In 1 Samuel 14, we find that the people of Israel had just experienced a great, miraculous deliverance in battle. Once the battle was over, Jonathon decided to taste some honey because he was faint. He did this unwittingly, not realizing that his father (King Saul) had commanded that no one eat. Seeing that the honey gave Jonathon strength and feeling their own need for some sustenance, the people began falling on the spoil and killing and eating the meat with the blood. This was a transgression and sin against God. Saul demands that a stone be brought for the people to kill their animals and prepare the meat in accordance with the law and not to eat the blood with the meat.
In the 2nd part of verse 35, we read that Saul went on to build an altar to the Lord and then it states that this was his first altar that he built to the Lord. The Bible doesn't declare with certainty how long Saul had been king at this point, but we do know that it was at least for a while. Chapter 13:1 tells us that he had been king for 2 years when he began to assemble his army that went with him in chapter 14.
This brings to mind some questions:
1) Why was this his first altar? Since Abram left Ur of the Chaldees, the people of Israel were always identified as people of the altar. Every place they stopped, they would build an altar to God and establish the place of worship. Why then did Saul wait at least 2 years into his kingship to establish his own personal worship with his God? Did he not realize the importance of being on the same side as God? Did he not remember the stories of the children of Israel as they came through the wilderness and found God to fight for them and drive the people out of the land?
2) Did he intend to build an altar earlier but just never got around to it? It is certain that he was an extremely busy man. Anyone in a position of leadership understands well the truth that there are never enough hours in the day to do everything that needs to be done each day. Perhaps he simply put it off until he cleared his schedule a little.
3) Why was this "need for God" so much greater than previous problems that he faced? Shortly after being anointed king, he had to call the people to go to war to save one of the tribes. It would seem like this would have been a pretty good situation for the first altar. We are talking about the well-being and life of his people.
We know he built the altar because he needed to hear from God and get God's answer to some questions he had. I find that at so many points in this "decision-making process" he suffered from a lack of truly spiritual vision. Let me explain what I mean by this, his "vision" only saw his need when it dealt directly with himself and what he perceived to be the most important thing, the obedience of the people to his command.
Not only was he "egocentric" in his vision, but he was impulsive in his decisions. In chapter 13, we read that Samuel delayed in coming and Saul decided that it was important for him to take a responsibility on himself that did not belong to him and offered the sacrifice in the place of the priest. In chapter 14, we read that he was required a fast of everyone so that "he could be avenged of his enemies".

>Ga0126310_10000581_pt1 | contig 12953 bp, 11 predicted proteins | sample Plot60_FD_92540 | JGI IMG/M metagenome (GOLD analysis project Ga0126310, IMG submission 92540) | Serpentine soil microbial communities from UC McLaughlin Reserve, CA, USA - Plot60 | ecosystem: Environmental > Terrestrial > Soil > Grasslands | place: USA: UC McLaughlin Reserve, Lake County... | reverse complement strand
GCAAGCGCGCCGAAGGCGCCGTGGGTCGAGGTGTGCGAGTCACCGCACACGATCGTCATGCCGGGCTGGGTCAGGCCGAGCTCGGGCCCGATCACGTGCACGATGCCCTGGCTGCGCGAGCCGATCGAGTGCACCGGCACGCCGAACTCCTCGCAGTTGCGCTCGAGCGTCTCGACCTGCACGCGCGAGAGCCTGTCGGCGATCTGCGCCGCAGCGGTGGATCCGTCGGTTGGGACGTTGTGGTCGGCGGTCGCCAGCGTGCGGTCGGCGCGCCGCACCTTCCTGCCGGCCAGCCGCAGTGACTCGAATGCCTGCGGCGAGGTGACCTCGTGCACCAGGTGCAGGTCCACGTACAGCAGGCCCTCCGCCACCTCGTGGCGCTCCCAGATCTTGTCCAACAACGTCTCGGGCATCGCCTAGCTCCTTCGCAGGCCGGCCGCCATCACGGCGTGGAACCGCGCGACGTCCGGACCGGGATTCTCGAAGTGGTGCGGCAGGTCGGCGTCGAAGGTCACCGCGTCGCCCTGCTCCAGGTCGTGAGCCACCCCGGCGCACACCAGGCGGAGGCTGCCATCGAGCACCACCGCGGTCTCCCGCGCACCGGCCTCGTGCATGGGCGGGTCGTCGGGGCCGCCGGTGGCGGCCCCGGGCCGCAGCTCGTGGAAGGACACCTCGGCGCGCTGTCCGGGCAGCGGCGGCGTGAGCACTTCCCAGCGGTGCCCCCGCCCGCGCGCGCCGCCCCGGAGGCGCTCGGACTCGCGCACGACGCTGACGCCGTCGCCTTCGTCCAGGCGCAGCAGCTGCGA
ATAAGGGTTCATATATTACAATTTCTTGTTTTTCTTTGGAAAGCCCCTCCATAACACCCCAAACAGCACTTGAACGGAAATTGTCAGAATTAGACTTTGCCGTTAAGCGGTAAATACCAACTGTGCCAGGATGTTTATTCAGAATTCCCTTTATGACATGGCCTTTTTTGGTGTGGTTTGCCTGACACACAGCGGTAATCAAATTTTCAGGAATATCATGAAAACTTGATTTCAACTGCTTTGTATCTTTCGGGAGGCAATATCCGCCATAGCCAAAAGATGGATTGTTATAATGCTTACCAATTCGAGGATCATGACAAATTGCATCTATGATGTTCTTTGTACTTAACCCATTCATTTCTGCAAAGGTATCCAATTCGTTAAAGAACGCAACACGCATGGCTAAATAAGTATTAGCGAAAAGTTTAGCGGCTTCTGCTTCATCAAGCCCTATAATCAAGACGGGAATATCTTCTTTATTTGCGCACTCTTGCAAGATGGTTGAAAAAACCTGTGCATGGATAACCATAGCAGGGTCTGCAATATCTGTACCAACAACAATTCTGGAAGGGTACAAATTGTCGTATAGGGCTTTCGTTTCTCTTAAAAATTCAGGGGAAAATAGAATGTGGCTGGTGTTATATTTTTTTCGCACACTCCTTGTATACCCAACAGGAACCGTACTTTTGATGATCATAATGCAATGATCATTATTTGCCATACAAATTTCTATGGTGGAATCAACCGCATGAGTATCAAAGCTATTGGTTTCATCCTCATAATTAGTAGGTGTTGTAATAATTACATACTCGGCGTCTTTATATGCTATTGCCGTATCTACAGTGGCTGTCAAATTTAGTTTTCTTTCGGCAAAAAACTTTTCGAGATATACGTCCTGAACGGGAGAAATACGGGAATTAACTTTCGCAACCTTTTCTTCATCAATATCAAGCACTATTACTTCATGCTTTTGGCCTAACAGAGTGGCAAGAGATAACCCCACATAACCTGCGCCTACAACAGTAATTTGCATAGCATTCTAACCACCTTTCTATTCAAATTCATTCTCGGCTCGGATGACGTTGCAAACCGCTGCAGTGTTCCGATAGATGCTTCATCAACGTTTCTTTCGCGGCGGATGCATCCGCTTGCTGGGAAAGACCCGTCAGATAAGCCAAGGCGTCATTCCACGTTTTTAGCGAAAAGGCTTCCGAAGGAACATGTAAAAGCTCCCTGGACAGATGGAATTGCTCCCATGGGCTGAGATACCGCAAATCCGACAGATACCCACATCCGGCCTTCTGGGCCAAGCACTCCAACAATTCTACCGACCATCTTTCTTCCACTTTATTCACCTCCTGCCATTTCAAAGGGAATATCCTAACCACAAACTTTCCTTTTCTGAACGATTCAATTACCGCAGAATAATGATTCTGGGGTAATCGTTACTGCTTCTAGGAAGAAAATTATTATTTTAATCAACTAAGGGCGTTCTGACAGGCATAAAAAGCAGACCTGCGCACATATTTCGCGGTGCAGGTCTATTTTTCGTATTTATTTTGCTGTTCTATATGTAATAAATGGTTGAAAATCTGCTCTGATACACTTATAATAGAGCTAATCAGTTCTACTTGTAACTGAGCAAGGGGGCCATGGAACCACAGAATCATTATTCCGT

We also see that he sometimes did what he thought best and rationalized the results instead of just obeying the Lord. We see this in chapter 13 (the offering of the sacrifice) and chapter 15 (the Amalekites). I think it is safe to say that Saul made several grave errors that eventually cost him the kingdom. But where did all these errors start? Didn't we read earlier that he was a very humble man. Once he was anointed, he didn't go home and trumpet the news. In fact, when Samuel came to present him to Israel as the king, he was found hiding among the stuff. So, how did this humble man who started his reign listening to and obeying the word of God come to this point? How did he fall so far?
I think it all points back to the few words at the end of 1 Samuel 14: 35. This was the first altar he built to the Lord. For whatever reason, he let his reign start and proceed (for at least 2 years) without establishing his OWN personal worship to his God. He just sort of figured he could handle it okay.
How often are we guilty of the exact same thing? Oh sure, we don't build a physical altar of stones like they did in that time, but we certainly DO build altars every day in our lives and ministries. I wonder if sometimes the altar that I am building is actually built to my own ego, to my own reasoning, or to my own (little g) god. How often am I creating (for myself) my own problems in some future time?
Saul's problem in chapter 15 was not that he tried to do God's work, it was not that he saved the best animals for sacrifice to God, nor was it that he spared the life of the king. His problem started way back yonder when he didn't build his first altar to God. Hyde® tools says on their website (www.hydetools.com) "for a better finish, start with Hyde." It could be said this way, "for a better finish, start right". The problem manifested itself because he didn't start right. When the results of the problem were finally seen, it was too big of a problem for him to fix.
The encouragement that I find from this passage is to make sure I have built my altar "before I need it" as I never know when I'm going to need to hear from God in a special way. Each and every day, I must establish my own personal altar of worship with my God. I can't rely on the altar of my pastor, my parents, my friends, or my family. My altar must be my own. No other altar will do. The good news is that God wants to meet with me and will do so if I will come to Him.
So, I leave you with this question: How is your altar with God? Do you have one? Have you used it lately? Don't wait to check on it later. Take a few minutes right now and make sure everything is ready for worship.